If the output of the Financial Times is anything to go by, the voices of the pro-European Union (EU) establishment are finally realising they are doing more to promote the case for Brexit, and risk losing the referendum.
Today the international business newspaper has published a long article conceding that the UK’s anti-EU insurgency is fuelled by a mistrust of the elite which has been building for decades.
The writer of the article followed one well-spoken Leave campaigner in the prosperous Berkshire town of Bracknell who “does not resemble a revolutionary in the least.” For him, she represents “millions of voters up and down the country” to whom the referendum “has brought home just how little faith they have in Britain’s politicians and parties, business lobbies and trade unions, think-tanks and investment banks.”
As the Remain camp begins to pull ahead in opinion polls it has become apparent that deference to authority, including to international voices like the International Monetary Fund (IMF) and President Obama, has dwindled. As another Bracknell activist told the Financial Times, the referendum is “simply a vote against the establishment.”
He added: “It’s about the blatant lies. When the lies just keep on coming people say: how can I trust these people any longer?”
The author notes that the sentiment is neither limited to the UK (citing Donald Trump in the U.S. and populists of the left and right across Europe), nor a new phenomenon. However, referendum polling shows that trust, which “has eroded steadily over decades,” is now “alarmingly low”.
Professor Will Jennings, the Head of Department of Politics & International Relations at the University of Southampton, says materials such as diaries and letters collated by the UK’s Mass Observation Archive show people describing “their ‘hatred’ for politicians who made them ‘angry’, ‘incensed’, ‘outraged’, ‘disgusted’ and ‘sickened’.”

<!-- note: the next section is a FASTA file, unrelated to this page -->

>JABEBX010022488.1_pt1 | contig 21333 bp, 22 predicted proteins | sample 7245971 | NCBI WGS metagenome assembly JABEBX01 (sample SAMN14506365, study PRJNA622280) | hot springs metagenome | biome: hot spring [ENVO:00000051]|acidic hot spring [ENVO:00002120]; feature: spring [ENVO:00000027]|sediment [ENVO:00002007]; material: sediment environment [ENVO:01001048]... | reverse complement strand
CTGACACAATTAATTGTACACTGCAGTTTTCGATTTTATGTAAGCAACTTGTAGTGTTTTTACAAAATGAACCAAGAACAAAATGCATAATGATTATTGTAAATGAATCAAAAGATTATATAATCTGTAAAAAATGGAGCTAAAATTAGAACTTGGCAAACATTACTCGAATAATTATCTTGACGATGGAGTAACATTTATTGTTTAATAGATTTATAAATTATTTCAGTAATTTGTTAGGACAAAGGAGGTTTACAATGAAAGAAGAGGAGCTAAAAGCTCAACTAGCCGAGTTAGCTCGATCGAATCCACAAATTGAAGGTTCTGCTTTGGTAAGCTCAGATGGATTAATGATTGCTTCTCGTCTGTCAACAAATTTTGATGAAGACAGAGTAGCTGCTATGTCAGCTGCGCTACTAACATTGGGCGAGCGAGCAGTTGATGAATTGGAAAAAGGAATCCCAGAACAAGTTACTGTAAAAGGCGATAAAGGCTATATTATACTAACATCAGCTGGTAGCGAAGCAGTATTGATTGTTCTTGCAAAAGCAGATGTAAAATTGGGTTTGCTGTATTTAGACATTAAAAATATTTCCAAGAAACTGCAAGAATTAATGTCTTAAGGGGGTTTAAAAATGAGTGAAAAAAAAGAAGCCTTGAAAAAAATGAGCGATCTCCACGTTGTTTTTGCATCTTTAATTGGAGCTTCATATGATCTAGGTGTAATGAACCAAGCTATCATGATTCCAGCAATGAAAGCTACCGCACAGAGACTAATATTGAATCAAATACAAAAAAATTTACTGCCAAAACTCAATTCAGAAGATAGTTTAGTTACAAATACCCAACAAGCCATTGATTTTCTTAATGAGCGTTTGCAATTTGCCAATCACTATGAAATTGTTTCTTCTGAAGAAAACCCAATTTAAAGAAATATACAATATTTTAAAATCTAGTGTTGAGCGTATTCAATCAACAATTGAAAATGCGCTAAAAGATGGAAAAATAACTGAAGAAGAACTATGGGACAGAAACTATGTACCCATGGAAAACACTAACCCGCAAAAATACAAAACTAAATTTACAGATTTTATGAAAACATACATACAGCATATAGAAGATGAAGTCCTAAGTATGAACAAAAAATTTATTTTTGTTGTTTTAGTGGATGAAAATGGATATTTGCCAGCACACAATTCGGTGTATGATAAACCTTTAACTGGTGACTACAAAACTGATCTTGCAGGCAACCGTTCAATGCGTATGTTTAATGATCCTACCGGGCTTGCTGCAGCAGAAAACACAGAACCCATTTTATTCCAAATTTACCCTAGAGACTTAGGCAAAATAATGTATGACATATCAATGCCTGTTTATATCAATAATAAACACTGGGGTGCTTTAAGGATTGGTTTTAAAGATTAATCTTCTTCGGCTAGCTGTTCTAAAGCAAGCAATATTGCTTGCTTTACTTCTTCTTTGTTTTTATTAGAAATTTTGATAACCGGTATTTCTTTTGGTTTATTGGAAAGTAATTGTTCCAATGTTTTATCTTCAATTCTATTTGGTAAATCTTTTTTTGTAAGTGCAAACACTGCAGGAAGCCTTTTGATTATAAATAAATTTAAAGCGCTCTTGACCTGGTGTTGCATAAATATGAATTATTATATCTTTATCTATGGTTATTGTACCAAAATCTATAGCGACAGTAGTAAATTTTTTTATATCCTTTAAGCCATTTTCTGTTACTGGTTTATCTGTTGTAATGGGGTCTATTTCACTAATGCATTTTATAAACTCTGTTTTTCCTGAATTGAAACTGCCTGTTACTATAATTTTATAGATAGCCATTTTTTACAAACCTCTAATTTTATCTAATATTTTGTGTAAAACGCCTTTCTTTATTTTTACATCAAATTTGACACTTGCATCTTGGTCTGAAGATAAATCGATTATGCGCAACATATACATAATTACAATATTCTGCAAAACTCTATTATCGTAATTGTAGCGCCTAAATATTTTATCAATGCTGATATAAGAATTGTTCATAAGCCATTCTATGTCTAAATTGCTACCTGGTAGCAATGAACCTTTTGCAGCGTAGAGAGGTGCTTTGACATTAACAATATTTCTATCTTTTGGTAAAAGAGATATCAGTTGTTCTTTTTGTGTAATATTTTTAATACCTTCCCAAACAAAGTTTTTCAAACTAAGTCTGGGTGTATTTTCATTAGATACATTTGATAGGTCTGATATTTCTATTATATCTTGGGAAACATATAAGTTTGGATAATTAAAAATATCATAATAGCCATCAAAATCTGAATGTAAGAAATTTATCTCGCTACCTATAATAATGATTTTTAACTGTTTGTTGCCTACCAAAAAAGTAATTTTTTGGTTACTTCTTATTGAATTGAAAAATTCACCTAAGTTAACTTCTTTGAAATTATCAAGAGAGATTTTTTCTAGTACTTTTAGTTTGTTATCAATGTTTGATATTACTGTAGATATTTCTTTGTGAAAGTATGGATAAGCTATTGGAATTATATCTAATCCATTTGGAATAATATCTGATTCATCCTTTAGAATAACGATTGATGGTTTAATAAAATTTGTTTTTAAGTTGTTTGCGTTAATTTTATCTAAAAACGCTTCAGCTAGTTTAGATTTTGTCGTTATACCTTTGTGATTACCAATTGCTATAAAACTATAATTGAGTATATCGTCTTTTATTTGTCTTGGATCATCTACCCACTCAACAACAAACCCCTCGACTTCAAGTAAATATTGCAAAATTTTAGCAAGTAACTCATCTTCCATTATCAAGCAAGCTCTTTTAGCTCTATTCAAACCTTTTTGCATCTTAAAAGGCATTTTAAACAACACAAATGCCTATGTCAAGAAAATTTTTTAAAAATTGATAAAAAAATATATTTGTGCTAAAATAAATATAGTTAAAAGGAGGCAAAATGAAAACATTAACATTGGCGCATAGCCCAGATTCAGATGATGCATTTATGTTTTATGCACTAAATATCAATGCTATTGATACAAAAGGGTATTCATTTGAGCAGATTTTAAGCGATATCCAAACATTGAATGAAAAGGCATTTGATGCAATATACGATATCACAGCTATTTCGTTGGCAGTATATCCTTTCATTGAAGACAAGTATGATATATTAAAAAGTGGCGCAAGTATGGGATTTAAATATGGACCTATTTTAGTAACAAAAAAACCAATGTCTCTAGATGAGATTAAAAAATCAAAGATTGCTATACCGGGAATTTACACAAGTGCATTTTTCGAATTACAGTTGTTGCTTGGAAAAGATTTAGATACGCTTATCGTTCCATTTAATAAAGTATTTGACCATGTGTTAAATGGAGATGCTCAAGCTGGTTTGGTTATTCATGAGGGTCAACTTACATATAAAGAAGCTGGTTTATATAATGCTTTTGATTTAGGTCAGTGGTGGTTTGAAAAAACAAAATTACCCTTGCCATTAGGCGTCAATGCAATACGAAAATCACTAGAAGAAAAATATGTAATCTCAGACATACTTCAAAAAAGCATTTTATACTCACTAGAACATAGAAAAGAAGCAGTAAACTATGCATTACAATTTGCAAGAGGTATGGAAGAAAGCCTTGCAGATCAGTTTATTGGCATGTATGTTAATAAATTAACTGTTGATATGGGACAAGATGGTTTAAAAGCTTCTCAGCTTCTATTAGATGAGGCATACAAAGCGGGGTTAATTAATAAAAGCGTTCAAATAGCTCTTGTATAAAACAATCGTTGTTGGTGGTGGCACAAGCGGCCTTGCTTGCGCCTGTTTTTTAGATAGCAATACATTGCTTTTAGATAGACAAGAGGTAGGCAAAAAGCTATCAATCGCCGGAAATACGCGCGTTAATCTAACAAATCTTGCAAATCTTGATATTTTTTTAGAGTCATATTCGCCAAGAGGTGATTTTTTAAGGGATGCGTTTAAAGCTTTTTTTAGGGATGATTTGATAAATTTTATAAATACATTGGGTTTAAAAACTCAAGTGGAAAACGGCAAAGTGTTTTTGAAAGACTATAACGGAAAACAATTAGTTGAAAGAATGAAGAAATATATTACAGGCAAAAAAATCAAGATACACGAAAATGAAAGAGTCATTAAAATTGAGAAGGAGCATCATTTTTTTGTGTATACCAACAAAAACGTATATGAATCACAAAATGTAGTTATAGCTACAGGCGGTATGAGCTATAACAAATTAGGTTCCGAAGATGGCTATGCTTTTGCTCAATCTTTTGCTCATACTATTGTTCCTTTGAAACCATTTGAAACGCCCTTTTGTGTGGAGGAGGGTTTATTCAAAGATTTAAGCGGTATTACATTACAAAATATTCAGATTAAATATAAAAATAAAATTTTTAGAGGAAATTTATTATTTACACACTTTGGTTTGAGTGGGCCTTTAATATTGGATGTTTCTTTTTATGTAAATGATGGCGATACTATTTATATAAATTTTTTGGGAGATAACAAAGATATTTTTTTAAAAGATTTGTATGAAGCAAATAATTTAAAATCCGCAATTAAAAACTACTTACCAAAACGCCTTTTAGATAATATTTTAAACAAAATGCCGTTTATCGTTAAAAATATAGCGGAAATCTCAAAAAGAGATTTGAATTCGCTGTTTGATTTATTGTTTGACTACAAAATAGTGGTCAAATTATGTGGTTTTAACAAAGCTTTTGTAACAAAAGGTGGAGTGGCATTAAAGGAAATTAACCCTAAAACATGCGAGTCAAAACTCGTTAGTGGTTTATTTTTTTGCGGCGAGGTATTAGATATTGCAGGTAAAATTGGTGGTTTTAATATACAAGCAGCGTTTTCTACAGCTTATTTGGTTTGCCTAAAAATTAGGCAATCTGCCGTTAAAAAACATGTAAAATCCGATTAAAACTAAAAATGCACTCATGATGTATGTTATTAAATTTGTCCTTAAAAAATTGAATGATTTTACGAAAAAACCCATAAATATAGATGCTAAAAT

Other words Professor Jennings notes are arrogant, boorish, corrupt, creepy, devious, loathsome, lying, parasitical, pompous, shameful, sleazy, slippery, spineless, traitorous, weak and wet.
The newspaper says that in addition to the usual reasons, such as the well-documented abuses of parliamentary expenses, the breakdown in trust is caused by “the widening chasm between booming multicultural London (expected to back EU membership) and the more Eurosceptic rest of England. ”
He added: “Our parliamentary class is treated with contempt, so when the establishment says ‘vote for this, we know what is good for you’ that has little effect. And the same is true for the City of London. The financial services industry is pretty unpopular.”
For Brexit campaigners this generates a welcome side-effect, the more the Remain campaign relies on “expert” interventions, the more it hinders its cause.
With last-minute contributions expected this week from the IMF, and possibly even from the European Commission, the omens do not look good for the Remain campaign.